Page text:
Albert Gordon (Brownie) TUFFERY

TUFFERY, Albert Gordon

Service Number: SX8051
Enlisted: 5 July 1940
Last Rank: Private
Last Unit: 2nd/27th Infantry Battalion
Born: Leeds, Yorkshire, England, 25 August 1917
Home Town: Port Elliot, Alexandrina, South Australia
Schooling: Not yet discovered
Occupation: Waiter
Died: Salisbury Park, South Australia, 18 April 1998, aged 80 years, cause of death not yet discovered
Cemetery: Enfield Memorial Park, South Australia, Australia
Memorials:
Show Relationships

World War 2 Service

5 Jul 1940: Involvement Private, SN SX8051, 27th Infantry Battalion
5 Jul 1940: Enlisted Australian Military Forces (Army WW2), Private, SN SX8051, 2nd/27th Infantry Battalion
5 Jul 1940: Enlisted Adelaide, SA
5 Jul 1940: Enlisted Private, SN SX8051
28 Jun 1941: Embarked Embarked for Middle East on "Convoy US 11"
16 May 1946: Discharged Discharged at Hampstead Barracks, South Australia
16 May 1946: Discharged
16 May 1946: Discharged Australian Military Forces (Army WW2), Private, SN SX8051, 2nd/27th Infantry Battalion

"Brownie" Tuffery's War


Albert Gordon “Brownie” Tuffery was one of the many soldiers who rotated in and out of our Osborn/Edmonds informal “Drop In Centre” family home at Prospect in Adelaide during WWII, mostly relatives and mates from the Eyre Peninsula, or their mates, brought home on leave in Adelaide. Many of these wrote letters home to my mother, including “Brownie” Tuffery.

Brownie Tuffery was born in Leeds in Yorkshire in 1917, and emigrated to South Aust with his family some time before 1927, and settled in Port Elliott.

While working as a waiter, and still living in Pt Elliott, Brownie enlisted at Adelaide in the AIF in July 1940, and was transferred to Wayville for basic training.

In May 1941 he was assigned to the 2/27th Batt prior to embarkation for the Middle East campaign, arriving in July 1941 at a time when the battalion was “...in Lebanon as part of the Allied garrison after the armistice (with the Vichy French) of 12th July.” In late January 1942 the 2/27th sailed home to Adelaide, but “...the battalion’s stay is Australia was brief.” (Unit history online).

In May 1942 Brownie was graded to “Grp II Cook”, and 3 months later embarked in Brisbane for Pt Moresby, and by early Sept the Batt “...was in position at Mission Ridge on the Kokoda Track, preparing to meet the relentless advance of the Japanese... (then) a grim 2 week withdrawal through the jungle, with little food... sick and exhausted...”

At this time Brownie wrote – “Well Ella old pal I have seen my first time in action but I’m still lucky as I didn’t get hit, but by hell I sure had plenty of close ones. Well at the time of writing I’m at a conv depot in other words at a rest camp having a bit of a spell as a chap is pretty weak after a bout of Malaria. But I’m getting along fine...”, and how he “...lost most of my personal gear in action...”, and “...I don’t think we can say where we are but I’ll let you know as soon as I can but I’m not in the Middle East, but it couldn’t be much worse than this place as you haven’t got anywhere to go. One sees a big hill all around him and if he climbs that he still sees another, and so on.”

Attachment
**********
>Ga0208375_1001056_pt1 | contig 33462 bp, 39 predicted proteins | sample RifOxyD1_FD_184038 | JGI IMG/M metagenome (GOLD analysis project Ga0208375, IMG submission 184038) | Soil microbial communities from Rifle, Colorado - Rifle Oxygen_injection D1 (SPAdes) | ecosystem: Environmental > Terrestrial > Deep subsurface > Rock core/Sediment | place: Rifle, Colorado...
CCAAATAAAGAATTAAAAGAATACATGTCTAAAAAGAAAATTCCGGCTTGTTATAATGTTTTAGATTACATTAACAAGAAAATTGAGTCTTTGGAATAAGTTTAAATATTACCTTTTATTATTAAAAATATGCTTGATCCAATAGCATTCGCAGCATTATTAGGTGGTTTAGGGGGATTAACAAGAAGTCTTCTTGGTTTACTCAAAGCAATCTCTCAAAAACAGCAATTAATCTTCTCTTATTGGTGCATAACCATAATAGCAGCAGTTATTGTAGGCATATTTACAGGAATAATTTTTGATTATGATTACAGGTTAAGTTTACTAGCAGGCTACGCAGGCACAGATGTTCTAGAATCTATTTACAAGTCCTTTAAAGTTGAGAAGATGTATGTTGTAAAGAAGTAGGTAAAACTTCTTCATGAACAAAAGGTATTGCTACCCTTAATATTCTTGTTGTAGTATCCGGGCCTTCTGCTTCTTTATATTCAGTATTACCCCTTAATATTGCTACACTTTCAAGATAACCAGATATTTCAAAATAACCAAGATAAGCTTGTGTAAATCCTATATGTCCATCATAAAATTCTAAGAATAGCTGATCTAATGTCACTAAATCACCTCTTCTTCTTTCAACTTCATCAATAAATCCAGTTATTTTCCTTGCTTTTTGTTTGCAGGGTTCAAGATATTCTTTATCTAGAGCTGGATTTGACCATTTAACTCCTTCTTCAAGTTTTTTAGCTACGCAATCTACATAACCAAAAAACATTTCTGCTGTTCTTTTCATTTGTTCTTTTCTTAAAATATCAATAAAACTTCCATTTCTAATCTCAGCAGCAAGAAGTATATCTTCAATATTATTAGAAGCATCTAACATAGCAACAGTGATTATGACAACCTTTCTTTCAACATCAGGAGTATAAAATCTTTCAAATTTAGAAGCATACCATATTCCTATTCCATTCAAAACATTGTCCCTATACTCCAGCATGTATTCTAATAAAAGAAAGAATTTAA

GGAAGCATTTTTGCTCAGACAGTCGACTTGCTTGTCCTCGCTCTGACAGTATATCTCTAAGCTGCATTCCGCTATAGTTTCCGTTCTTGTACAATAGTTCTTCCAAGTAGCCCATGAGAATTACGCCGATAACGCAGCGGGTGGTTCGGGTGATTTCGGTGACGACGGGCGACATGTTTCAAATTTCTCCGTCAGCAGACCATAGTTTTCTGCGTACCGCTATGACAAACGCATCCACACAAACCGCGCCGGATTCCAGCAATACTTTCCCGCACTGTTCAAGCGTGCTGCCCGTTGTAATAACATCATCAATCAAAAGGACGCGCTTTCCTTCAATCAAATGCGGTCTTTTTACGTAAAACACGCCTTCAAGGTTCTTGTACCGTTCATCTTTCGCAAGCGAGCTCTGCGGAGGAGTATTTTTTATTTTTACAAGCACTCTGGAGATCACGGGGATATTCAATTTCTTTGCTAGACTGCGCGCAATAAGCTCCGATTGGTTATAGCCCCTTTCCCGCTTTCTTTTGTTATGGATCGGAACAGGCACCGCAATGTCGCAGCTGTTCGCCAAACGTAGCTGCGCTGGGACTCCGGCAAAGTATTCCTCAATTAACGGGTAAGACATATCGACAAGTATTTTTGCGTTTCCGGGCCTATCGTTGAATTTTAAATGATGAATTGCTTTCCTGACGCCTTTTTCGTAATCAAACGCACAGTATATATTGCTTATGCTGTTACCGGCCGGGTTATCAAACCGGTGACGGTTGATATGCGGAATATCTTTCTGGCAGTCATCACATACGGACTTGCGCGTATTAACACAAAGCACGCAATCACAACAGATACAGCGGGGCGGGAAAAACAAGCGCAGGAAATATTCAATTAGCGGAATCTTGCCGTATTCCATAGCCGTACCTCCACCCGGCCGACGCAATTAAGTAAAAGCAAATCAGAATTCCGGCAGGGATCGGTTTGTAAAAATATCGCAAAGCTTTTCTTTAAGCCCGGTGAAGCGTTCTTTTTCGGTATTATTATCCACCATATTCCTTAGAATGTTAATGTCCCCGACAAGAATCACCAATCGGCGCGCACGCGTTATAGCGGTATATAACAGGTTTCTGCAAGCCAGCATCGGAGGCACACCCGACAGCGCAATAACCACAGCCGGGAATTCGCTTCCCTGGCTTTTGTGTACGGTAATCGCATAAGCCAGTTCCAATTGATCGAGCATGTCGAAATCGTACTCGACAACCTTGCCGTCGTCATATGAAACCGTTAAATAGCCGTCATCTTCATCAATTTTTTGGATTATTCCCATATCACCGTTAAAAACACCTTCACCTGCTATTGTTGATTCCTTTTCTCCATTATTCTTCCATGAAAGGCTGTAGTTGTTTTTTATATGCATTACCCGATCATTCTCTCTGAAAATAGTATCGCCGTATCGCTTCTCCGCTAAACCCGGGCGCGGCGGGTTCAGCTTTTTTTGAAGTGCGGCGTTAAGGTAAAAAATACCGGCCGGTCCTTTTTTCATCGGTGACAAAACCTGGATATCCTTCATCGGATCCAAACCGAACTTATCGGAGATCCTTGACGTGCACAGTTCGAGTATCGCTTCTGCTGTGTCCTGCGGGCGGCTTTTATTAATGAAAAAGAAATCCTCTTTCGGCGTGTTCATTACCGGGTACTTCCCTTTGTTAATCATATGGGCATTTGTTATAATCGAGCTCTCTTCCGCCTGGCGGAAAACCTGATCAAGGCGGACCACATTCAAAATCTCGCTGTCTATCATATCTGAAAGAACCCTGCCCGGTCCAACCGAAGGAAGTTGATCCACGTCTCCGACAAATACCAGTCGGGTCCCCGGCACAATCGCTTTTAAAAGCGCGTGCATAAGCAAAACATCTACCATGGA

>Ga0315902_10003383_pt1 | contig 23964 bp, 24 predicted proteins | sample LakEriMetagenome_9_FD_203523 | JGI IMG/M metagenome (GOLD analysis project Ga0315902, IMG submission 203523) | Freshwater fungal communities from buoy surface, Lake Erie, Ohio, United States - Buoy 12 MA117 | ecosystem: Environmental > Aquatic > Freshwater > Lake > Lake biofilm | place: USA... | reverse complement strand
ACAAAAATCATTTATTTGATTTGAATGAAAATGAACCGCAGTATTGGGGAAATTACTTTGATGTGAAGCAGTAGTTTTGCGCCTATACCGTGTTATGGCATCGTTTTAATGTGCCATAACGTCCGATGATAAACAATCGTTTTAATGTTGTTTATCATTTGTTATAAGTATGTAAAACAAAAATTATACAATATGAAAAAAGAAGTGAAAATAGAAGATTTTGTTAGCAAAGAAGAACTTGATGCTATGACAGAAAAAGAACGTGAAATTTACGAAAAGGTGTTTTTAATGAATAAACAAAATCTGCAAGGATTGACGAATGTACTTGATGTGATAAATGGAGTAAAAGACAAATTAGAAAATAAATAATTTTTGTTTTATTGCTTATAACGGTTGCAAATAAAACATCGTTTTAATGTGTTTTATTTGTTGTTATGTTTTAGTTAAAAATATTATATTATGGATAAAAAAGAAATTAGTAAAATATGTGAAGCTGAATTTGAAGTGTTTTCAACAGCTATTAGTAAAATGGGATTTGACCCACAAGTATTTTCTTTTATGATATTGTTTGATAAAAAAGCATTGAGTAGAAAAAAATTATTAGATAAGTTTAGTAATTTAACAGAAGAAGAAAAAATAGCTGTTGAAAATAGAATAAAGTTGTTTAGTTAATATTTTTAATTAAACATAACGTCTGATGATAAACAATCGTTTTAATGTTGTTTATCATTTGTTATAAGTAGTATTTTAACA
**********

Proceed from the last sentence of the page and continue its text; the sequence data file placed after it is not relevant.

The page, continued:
In late Nov 1942, after a spell of rest and retraining, the 2/27th returned to action in the heavy kuni grass at Gona, and “...suffered heavily in a series of rushed and ill-conceived attacks and ... by the ravages of tropical disease...”, and it was at this time that Brownie took a gunshot wound to the thigh, and in Jan 1943 was evacuated to Cairns, but suffered repeated bouts of malaria for some months.

In Aug 1943 Brownie was shipped back to Pt Moresby but soon spent more time in hospital with dysentery and malaria, writing home about how much he appreciates getting mail, and how – “...this hasn’t been a healthy place by far but now we have come back for a spell when I say back well I mean just out of the hills but it will be OK, yet a bit of run for a change damn the jungle makes one jungle happy, and things are tough wet through all the time with rain and crossing streams bung goes a chaps socks, start off with a nice long pair and finish up with a pair of bed socks or tennis ones well such is life. I’ve done it before so I can do it again...”

He managed to rejoin his unit in November but just 4 weeks later was back in hospital with bad burns to an ankle, and that pretty much saw the end of Brownie’s shooting war, being evacuated to Brisbane in March 1944 and reclassified unfit for overseas service, but then transferred for duty at the Sandy Creek (Italian) POW Camp just north of Adelaide for some time.

Brownie married his fiancee Mona Macgillivray in St Cuthberts at Prospect in Feb 1945, and he was finally de-mobbed at the Hampstead Barracks in May 1946 after 36 months service, more 22 of them overseas. He died in Adelaide in 1998.

Read more...
Showing 1 of 1 story